Joaquin is just amazing us every day with how smart he is getting and how quickly he is mastering walking. Just a few days ago he became confident enough to walk from one place to another and now he's is walking everywhere! It's so funny to see our little baby toddling around the house and getting his nose into everything! But I can't complain, he is obviously feeling good and his kidney is obviously doing him justice. Joaquin's got more words and he is combining consonants and making two word sentences. He says, "apple," "bye-bye," and "banana" (which I guess is actually a three consonant word). Just the other day he said: "Go bye-bye" when we put him in his car seat. He likes to take one of our cell phones, open it and say, "Hi." But he'll do that to pretty much everything he picks up - he thinks everything is a cell phone! His appetite is getting better and better. He really likes my raw brownies that make for him that are made out of dates, walnuts, and cocoa powder (and not cooked). He still likes bread and last night I got him to eat avocado. He likes soups and he likes to chew on raw veggies - his favorites are cucumbers. He also likes beans.

I feel like there's less anxiety of having to be admitted to the hospital now that we're 250 miles away. Our future is looking brighter, like there's something to look forward to - or just that we can actually move forward with our lives. Our lives don't feel like they're on hold anymore now that the transplant has come and went. The other day someone was talking about their summer plans and I was thinking to myself that we have so much more freedom this summer. All of the past year, our future was waiting for transplant time to come - even when I didn't thing we were going to do the transplant. I felt like we were waiting in limbo. But not anymore!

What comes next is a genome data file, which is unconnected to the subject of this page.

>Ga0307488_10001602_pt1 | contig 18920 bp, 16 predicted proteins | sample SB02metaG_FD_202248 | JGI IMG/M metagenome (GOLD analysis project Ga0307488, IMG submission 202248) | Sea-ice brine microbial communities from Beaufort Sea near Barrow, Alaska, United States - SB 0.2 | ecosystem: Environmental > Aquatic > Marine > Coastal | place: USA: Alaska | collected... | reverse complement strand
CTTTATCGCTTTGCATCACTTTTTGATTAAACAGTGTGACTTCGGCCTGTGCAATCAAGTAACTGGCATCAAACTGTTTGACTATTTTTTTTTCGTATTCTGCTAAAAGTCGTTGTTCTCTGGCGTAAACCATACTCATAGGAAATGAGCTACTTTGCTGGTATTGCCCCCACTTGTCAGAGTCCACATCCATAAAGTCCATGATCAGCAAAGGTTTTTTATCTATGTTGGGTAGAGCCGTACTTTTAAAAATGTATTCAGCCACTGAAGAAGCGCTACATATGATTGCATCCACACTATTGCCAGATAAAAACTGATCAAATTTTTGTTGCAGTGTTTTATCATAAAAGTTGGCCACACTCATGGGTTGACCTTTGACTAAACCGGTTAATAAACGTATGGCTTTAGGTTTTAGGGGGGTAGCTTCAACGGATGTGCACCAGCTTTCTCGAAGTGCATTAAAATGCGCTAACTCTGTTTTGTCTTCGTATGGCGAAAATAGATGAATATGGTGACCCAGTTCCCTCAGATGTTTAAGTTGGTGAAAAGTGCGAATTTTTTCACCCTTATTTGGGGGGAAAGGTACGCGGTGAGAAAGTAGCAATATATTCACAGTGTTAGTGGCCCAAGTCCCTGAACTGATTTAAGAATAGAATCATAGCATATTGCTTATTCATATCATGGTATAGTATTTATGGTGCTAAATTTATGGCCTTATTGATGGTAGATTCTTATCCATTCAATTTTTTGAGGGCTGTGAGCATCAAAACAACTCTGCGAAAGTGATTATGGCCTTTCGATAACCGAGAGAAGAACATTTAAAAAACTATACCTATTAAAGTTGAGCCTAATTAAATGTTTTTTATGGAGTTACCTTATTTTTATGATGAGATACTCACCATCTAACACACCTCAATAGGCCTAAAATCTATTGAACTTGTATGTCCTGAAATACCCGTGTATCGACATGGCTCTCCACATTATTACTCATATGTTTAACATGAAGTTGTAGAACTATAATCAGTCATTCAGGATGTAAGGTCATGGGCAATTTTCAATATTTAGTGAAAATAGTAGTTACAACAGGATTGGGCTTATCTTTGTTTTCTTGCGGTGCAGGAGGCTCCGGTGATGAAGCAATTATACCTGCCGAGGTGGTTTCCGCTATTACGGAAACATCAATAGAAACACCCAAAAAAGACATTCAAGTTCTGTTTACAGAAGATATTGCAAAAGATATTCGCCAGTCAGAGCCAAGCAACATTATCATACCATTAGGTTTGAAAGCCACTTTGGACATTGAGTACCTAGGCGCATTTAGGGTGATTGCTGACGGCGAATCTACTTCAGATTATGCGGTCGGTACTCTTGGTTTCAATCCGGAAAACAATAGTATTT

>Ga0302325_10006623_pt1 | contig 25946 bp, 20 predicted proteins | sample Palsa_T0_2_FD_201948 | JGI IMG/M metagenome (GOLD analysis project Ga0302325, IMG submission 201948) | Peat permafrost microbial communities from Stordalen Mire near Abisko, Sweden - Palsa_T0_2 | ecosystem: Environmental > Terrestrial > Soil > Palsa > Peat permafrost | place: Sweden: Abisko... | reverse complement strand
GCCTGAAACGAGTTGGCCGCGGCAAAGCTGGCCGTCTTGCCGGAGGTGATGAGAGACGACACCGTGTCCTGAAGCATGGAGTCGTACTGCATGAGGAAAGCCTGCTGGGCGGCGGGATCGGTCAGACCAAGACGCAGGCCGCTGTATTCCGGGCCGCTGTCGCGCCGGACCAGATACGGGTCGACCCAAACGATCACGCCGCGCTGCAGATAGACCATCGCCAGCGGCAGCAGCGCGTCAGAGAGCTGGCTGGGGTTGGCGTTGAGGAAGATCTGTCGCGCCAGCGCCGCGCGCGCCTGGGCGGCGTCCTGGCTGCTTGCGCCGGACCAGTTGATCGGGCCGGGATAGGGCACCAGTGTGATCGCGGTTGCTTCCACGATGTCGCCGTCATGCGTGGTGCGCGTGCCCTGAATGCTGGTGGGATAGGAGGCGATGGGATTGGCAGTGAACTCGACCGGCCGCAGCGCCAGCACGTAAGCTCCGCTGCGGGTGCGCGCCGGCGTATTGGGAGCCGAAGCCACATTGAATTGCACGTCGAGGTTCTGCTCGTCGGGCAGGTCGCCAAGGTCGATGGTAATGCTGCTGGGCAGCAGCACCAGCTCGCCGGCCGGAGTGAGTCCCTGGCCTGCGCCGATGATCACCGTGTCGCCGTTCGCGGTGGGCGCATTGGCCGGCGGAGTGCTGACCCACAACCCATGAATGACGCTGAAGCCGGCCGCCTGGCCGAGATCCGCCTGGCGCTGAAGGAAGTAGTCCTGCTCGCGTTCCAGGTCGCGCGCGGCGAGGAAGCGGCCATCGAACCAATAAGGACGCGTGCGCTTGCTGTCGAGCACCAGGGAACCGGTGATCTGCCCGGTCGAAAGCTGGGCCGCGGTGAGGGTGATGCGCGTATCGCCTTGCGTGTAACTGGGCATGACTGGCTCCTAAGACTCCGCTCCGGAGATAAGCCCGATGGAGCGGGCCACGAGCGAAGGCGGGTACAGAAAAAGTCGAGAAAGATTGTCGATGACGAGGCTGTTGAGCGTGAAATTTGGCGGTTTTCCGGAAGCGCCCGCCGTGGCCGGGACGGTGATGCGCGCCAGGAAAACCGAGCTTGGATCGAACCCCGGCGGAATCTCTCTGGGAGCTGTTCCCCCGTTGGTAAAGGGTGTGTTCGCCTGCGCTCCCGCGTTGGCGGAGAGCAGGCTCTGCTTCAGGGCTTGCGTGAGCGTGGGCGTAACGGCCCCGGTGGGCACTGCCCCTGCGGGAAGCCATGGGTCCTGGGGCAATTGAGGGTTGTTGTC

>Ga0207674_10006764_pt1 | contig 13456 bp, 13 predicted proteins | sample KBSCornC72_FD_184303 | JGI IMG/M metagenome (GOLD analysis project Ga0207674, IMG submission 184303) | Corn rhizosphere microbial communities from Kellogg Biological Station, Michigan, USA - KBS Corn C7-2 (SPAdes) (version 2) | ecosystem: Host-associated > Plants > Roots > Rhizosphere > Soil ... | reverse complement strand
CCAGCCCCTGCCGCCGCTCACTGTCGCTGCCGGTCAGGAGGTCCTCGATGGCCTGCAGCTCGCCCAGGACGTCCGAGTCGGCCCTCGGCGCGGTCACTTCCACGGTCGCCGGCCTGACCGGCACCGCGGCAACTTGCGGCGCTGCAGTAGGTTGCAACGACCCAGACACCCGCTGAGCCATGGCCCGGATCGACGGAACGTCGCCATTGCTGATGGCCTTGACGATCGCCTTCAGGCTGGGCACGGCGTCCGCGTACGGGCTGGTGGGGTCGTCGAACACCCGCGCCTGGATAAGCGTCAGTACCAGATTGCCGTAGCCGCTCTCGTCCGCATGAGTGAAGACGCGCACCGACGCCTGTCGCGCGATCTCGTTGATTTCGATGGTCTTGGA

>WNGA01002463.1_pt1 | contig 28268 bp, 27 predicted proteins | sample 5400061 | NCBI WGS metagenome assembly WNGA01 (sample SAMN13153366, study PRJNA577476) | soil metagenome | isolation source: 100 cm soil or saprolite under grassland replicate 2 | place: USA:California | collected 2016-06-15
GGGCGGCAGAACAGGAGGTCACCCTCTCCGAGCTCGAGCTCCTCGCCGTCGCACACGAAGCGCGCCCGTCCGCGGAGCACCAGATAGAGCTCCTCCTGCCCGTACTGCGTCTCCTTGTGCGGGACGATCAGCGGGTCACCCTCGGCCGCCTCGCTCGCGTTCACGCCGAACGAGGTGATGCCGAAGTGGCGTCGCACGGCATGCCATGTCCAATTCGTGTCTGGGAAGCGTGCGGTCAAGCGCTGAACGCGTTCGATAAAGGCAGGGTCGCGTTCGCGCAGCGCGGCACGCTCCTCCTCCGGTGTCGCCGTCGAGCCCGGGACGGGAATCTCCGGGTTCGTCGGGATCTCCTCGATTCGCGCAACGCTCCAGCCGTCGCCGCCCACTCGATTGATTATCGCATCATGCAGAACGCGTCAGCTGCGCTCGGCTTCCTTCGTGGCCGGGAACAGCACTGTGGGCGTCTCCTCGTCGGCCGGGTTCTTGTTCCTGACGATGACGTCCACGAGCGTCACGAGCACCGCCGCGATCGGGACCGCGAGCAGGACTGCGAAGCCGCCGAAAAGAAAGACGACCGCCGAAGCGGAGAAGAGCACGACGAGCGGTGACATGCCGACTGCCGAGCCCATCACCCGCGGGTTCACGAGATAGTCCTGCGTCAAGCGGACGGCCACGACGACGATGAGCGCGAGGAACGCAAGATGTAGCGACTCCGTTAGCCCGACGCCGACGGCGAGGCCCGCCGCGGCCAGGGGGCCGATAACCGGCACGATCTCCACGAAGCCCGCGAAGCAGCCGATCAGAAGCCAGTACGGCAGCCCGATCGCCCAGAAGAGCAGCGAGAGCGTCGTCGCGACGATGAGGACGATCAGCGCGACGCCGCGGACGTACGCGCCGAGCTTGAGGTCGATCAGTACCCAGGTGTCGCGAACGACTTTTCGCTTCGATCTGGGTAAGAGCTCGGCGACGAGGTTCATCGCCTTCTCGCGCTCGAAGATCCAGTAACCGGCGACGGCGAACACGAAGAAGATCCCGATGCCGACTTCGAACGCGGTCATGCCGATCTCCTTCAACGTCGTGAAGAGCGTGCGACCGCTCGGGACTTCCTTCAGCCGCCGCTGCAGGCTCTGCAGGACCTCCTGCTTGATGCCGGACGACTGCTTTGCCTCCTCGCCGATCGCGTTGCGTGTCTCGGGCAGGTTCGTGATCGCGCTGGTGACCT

Friday, November 24, 2006

Happy Day of Giving Thanks

Exactly three months to the day that my Mom and I packed up the car and drove down to Palo Alto we arrived back home to Reno. It has only been a few days since we've been home but has been oh so nice. I don't feel like we're completely here yet because we still haven't settled in and we have no moved out of the room at the Ronald McDonald house. We have a clinic appointment on Monday, so we're going back down tomorrow some time and coming home (for good) on Monday afternoon after we clean our room and give back our keys. It will be bittersweet.